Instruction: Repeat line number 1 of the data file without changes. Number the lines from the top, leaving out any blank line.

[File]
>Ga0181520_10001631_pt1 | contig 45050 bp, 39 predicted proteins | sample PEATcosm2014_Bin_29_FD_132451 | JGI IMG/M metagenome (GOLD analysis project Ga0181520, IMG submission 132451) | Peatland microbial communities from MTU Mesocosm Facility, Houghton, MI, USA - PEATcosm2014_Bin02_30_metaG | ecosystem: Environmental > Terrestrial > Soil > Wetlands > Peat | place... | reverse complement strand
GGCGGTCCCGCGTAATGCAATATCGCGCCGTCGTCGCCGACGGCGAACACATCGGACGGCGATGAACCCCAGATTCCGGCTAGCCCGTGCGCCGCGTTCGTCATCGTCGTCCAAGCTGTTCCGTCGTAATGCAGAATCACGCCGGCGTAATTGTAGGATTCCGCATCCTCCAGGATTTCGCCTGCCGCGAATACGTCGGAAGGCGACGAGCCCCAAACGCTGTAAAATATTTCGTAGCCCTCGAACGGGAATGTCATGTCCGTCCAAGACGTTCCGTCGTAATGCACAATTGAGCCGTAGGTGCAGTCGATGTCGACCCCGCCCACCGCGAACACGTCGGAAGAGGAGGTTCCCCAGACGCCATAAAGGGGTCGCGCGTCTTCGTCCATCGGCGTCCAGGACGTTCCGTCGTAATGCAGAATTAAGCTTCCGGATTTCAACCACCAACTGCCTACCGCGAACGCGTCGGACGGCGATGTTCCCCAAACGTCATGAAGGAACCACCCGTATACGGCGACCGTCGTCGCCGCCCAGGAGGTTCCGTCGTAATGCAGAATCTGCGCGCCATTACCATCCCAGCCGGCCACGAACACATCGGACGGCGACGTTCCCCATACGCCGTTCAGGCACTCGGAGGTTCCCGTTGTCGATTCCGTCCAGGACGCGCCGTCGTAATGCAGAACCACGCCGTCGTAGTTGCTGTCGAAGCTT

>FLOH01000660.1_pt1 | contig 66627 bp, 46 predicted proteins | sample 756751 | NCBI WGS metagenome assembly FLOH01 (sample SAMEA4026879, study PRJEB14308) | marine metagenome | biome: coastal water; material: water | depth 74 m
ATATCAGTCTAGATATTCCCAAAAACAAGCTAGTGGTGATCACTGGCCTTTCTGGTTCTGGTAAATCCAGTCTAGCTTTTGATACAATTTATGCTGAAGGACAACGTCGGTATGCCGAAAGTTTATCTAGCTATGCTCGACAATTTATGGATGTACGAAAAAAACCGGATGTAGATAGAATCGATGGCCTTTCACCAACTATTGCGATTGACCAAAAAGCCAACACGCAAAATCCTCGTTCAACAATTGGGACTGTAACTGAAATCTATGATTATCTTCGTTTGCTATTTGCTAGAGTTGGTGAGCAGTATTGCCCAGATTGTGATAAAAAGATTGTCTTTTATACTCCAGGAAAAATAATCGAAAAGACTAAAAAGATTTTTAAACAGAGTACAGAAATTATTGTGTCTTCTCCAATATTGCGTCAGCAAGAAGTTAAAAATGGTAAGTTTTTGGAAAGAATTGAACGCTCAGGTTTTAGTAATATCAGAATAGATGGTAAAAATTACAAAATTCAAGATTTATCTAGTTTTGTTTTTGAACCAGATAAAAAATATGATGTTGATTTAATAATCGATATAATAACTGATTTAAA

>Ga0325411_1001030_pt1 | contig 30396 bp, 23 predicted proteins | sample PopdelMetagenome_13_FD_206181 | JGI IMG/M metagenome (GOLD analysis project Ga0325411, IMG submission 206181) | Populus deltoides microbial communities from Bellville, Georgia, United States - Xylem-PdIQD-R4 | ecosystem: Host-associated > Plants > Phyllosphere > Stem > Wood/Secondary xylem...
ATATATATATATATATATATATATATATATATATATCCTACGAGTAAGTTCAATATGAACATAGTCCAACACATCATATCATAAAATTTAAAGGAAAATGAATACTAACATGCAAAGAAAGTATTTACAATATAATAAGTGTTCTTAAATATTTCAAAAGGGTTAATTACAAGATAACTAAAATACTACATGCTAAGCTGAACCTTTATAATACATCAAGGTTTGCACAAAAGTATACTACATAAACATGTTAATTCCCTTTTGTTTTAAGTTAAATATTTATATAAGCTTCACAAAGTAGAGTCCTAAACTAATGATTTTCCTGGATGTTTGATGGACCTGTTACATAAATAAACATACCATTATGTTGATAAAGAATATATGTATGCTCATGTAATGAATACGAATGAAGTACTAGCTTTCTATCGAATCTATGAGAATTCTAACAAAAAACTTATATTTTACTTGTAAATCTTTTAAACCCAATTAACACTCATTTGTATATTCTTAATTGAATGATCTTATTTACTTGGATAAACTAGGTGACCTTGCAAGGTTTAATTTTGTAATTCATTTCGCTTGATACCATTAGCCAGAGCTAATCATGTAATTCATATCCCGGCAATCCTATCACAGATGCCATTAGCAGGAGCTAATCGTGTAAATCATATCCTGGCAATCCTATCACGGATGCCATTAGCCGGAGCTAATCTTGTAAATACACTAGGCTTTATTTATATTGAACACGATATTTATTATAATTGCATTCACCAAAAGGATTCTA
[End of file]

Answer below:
>Ga0181520_10001631_pt1 | contig 45050 bp, 39 predicted proteins | sample PEATcosm2014_Bin_29_FD_132451 | JGI IMG/M metagenome (GOLD analysis project Ga0181520, IMG submission 132451) | Peatland microbial communities from MTU Mesocosm Facility, Houghton, MI, USA - PEATcosm2014_Bin02_30_metaG | ecosystem: Environmental > Terrestrial > Soil > Wetlands > Peat | place... | reverse complement strand